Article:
By Jessica Grey
I don’t know about y’all, but I’m still reeling from the loss of Hodor and Summer. Thankfully, “Blood of My Blood” gave me just enough of a chance to catch my breath, but only just. This episode set the stage for some pretty major shit to go down in the next four episodes.
This episode opens right where we left off last week, with Meera trying to drag Bran and his sled away from the cave and to safety. While she is struggling to keep moving, Bran is still stuck in warg-warg land and having rapid-fire, seemingly unconnected visions: falling from the window, the murder of his family members, his father at the Tower of Joy, the wights and the Night’s King, Mad King Aerys and his paranoid delusions, and Jaime slaying the Mad King. The only thing that appears to be consistent is his flashing between images of wights and images of the Mad King’s stockpile of wildfire, while Aerys screams, “Burn them all!” (I don’t know about you, but it seems to me that his vision is hinting at the possibility that the Mad King wasn’t mad in the way everyone thought he was.) As the horde of frosty zombies closes on Bran and Meera, a stranger on horseback appears, with kama and a flaming flail, and fights off the wights long enough to pull the two onto his horse and get the sevens hells away from there.
Then, we make our way down to the Reach, where Sam, Gilly, and Baby Sam are en route to Horn Hill. Gilly marvels at how lush and green everything is in the Reach, while poor Sam is a nervous wreck at the prospect of returning home. I mean, after all, the last time he saw his father, Lord Tarly gave him the option to take the Black or die. So, Sam’s not exactly expecting a warm welcome. Luckily, when they first arrive, Sam’s father and brother are out on a hunt, so Sam and Gilly are greeted by his mother and sister, both of whom are genuinely thrilled to see Sam and meet his young family.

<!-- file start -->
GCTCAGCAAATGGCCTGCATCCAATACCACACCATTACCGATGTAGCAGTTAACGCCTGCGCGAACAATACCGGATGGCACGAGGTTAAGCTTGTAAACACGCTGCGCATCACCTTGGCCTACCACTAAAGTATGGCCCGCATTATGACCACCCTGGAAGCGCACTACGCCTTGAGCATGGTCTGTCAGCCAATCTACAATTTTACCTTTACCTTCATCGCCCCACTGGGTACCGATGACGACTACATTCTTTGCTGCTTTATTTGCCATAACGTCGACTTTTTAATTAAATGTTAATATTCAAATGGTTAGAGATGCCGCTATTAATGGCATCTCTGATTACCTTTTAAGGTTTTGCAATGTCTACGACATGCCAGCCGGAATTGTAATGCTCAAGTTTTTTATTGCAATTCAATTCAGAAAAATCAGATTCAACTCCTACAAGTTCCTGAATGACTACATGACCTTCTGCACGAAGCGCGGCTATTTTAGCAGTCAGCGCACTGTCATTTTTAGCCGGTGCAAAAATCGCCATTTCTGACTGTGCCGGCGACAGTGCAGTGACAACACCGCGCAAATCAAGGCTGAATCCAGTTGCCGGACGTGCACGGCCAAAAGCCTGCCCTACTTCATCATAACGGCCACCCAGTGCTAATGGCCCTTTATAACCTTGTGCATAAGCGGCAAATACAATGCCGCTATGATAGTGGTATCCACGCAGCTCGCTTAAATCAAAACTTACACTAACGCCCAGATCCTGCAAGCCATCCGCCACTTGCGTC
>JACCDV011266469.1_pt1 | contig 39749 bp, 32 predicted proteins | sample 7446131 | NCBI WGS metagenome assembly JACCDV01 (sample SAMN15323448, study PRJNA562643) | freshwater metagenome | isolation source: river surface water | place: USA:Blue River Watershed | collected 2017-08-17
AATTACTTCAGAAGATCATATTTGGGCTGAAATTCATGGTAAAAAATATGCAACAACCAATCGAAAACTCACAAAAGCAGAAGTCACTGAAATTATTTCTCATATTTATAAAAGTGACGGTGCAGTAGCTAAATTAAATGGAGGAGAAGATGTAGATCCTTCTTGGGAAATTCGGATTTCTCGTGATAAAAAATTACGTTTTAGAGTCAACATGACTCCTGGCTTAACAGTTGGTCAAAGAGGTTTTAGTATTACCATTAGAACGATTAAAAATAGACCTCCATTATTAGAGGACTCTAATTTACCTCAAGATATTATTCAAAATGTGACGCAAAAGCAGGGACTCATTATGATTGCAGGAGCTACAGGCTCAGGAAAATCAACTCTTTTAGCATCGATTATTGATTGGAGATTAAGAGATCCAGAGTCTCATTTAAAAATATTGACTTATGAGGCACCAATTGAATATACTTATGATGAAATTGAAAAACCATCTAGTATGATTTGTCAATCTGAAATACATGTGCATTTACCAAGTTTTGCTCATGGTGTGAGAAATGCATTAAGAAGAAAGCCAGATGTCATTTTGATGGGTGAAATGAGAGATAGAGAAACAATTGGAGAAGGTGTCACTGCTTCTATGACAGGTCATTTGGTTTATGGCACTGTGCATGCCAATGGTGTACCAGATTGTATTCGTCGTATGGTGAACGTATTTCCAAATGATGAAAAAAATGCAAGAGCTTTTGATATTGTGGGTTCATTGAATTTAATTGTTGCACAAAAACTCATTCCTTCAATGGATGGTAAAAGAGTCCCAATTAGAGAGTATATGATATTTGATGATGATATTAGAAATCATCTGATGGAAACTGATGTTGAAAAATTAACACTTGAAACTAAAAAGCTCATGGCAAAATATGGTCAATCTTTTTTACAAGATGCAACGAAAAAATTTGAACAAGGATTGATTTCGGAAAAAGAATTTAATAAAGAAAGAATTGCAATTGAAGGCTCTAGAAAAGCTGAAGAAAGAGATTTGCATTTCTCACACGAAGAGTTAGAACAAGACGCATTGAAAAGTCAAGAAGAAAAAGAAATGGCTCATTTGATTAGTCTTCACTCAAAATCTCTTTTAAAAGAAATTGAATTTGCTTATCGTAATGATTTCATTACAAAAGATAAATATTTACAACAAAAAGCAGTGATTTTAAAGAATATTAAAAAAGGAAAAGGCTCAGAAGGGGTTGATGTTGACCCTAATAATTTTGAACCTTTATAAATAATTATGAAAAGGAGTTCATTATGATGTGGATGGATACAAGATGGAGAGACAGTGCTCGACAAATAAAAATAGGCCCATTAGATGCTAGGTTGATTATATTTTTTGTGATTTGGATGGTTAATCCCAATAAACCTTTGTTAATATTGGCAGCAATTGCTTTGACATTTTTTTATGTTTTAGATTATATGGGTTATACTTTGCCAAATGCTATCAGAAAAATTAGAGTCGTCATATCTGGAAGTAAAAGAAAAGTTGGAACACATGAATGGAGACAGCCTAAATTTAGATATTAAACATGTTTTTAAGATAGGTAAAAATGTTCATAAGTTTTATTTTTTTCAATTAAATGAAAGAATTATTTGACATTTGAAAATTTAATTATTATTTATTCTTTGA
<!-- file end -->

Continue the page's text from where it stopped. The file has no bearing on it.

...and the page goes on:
In King’s Landing, Tommen is at the Sept talking to the High Sparrow about what comes next for Queen Margaery. Worried for his wife’s safety, the young king asks if the Walk of Atonement is the only way. The High Sparrow says that it is. He tries to reassure King Tommen that the Faith Militant will protect her and that, because she is not Cersei, the public will be kinder to her. He then offers Tommen the opportunity to visit with Margaery. After their initial embrace, the queen launches into a fairly convincing display—or, at least, one that is convincing to Tommen—of humility and contrition. Knowing Margaery’s propensity for playing the game, and having witnessed her exchange with her brother, this show of redemption and new-found devotion to the gods seems less than transparent and makes me wonder who she’s playing: Tommen? The High Sparrow? Cersei? Everyone?